A unique six-week program that prepares students for careers operating heavy equipment is drawing attention from employers, potential students and funders.
“I could not see myself going to college, spending the money needlessly, not knowing exactly what I wanted to do,” says Carissa Forsythe, 26, who was offered a full-time position before graduating from the SOFTEC Education program April 15. “At a young age, I always wanted to operate equipment because it looked fun.”
SOFTEC Education, based in Siren, uses a high-tech simulator to teach students how to operate an excavator and other heavy machinery. With the simulator and some later real-world training, executive director Tim D’Jock says students are ready for construction jobs that pay as much as $47,000 a year in six weeks.
“We get them on the simulator right away,” D’Jock says. “The cool part about the simulators is they measure every action.”
That allows teachers and students to find problematic behaviors and eliminate them quickly, D’Jock says. This appeals to many of the students who are anxious to start on their careers—especially 2020 high school graduates, D’Jock says.
“Their whole world kind of exploded on them with COVID,” he says. “The world changed, and they want to go to work. They don’t want to wait anymore.”
The nonprofit’s first class of 2021 started March 12. Less than two weeks into the program, employers were showing up looking to recruit them, D’Jock says. Before the April 15 graduation, three of the four students were offered full-time jobs. The goal, D’Jock says, is for everyone to have a job offer within two weeks of graduation.
“Our whole program is really the result of collaboration from industry, WEDC, the Department of Workforce Development (DWD) and private foundations,” he says.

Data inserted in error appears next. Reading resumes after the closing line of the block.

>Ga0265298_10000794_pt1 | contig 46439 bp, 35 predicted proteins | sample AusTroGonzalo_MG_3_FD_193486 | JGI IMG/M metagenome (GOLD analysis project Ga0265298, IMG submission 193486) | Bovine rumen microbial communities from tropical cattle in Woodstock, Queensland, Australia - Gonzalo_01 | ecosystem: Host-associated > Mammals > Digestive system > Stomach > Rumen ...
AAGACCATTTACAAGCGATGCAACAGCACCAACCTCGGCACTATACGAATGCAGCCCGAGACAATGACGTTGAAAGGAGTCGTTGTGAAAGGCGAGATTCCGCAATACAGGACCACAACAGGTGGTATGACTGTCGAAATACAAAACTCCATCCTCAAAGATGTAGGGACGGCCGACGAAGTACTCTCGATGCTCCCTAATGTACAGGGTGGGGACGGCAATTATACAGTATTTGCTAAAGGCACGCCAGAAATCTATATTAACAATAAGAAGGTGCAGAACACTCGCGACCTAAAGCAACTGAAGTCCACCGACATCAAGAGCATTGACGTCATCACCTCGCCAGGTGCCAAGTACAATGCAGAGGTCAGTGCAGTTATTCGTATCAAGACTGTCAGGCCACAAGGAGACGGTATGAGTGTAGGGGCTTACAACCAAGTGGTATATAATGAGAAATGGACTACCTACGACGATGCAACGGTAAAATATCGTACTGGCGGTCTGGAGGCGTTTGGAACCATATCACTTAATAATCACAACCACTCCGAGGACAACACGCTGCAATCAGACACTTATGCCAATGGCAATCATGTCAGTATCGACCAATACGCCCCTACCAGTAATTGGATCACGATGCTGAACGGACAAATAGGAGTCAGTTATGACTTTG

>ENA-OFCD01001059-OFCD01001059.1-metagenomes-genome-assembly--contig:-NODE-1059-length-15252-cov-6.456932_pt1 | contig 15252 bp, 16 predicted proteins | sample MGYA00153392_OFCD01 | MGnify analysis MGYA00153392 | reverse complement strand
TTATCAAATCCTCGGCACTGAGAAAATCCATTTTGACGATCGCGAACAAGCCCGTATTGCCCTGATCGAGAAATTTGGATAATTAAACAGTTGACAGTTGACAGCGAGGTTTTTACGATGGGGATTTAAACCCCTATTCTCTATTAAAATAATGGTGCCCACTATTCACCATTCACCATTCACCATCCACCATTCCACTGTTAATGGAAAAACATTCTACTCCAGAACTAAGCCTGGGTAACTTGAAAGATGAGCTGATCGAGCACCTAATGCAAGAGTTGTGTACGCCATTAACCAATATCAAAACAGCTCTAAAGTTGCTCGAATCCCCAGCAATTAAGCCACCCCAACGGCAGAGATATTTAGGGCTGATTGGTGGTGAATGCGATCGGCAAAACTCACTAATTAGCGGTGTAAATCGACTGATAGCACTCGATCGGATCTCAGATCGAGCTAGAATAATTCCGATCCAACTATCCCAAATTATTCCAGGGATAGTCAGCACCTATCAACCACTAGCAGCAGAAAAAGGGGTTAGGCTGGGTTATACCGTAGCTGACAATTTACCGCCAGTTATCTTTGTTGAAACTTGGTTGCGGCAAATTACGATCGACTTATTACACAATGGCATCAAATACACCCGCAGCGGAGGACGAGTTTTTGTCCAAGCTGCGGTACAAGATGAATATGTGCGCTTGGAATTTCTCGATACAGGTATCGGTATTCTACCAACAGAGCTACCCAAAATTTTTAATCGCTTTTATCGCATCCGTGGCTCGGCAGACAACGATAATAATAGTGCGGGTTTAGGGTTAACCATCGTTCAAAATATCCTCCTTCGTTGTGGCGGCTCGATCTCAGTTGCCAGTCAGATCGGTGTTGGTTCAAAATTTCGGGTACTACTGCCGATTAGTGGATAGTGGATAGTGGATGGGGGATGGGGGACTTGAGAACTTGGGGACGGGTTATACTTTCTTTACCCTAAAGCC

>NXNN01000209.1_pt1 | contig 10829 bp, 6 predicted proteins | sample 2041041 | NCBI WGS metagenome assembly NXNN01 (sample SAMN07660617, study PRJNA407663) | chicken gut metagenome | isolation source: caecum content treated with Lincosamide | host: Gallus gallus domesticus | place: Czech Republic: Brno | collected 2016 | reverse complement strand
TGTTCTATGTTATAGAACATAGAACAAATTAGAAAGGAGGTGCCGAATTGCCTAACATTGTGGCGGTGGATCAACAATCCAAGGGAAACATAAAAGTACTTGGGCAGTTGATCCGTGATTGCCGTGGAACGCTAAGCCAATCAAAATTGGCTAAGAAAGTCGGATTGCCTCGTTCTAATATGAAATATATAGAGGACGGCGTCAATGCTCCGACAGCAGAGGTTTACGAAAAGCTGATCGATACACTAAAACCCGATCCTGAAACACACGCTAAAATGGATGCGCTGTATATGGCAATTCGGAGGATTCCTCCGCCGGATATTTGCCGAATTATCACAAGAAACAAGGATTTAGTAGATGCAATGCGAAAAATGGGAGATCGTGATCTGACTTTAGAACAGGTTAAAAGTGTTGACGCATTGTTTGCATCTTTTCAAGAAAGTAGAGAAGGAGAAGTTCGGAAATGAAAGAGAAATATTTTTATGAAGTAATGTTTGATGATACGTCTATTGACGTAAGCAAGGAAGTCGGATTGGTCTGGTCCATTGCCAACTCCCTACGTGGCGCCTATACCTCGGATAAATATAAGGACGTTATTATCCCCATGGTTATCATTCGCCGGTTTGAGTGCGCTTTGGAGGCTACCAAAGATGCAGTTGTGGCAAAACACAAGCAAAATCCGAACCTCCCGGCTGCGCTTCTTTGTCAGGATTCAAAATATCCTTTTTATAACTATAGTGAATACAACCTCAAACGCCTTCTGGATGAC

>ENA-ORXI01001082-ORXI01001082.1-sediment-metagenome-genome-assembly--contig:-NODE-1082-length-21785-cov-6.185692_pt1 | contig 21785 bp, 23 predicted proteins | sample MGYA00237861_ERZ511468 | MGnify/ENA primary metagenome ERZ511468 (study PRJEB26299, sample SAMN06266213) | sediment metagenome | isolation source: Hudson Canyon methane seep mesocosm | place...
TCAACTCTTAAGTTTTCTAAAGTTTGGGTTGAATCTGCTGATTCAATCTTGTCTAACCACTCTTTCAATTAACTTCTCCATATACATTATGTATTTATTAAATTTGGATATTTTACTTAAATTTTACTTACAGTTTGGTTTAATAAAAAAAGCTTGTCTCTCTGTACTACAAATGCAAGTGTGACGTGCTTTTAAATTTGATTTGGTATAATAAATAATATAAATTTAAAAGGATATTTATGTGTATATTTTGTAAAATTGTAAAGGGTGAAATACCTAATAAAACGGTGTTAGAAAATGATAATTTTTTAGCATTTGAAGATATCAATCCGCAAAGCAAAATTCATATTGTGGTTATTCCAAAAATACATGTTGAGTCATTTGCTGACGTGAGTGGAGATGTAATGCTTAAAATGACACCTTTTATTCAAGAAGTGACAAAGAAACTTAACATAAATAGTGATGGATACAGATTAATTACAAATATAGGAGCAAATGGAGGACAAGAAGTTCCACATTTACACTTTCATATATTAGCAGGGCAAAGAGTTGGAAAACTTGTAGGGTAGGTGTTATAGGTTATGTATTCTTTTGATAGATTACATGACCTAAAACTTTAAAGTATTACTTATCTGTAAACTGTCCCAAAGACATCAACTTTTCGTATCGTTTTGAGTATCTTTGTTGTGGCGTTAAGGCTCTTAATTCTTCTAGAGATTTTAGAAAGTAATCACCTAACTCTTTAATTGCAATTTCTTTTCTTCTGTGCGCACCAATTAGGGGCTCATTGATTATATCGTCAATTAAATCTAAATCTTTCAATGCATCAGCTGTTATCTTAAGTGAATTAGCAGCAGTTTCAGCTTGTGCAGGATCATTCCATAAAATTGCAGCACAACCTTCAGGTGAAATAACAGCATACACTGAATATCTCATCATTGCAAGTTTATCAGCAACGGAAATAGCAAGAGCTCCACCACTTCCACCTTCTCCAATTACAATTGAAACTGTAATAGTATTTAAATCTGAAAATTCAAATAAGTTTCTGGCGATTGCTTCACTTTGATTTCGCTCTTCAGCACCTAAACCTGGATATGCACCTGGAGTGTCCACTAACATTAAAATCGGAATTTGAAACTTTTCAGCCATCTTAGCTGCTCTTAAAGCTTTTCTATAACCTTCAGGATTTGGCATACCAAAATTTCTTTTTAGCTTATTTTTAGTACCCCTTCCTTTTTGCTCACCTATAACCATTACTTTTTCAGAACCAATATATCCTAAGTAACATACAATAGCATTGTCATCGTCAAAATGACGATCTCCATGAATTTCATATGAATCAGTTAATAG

The program is called Softec because the program was designed to address what its founders thought were the two most important pieces of training for career success – soft skills such as communication and technical hands-on skills, D’Jock says.
The group used a WEDC grant from the We’re All Innovating Contest to pay for new software for the simulator, D’Jock says. Meanwhile, a $54,000 grant from the Sundance Family Foundation is paying tuition for some students, and a $108,200 Fast Forward grant from DWD will help fund other students.
Each SOFTEC class is made up of four students and two instructors. The small classes allow for lots of individual attention and a faster pace of learning.
“With SOFTEC, I can take this six-week class and have a great opportunity for employment by summer,” says Brandon Linder, 19, who was offered a job before his April 15 graduation. “The smaller classes are highly effective, and the hands-on training is great.”
The group is able to work with 12 students through the end of June, and some spots are still open, D’Jock says. For more information on taking part in the program or donating, call 715.688.9629 or email firstname.lastname@example.org.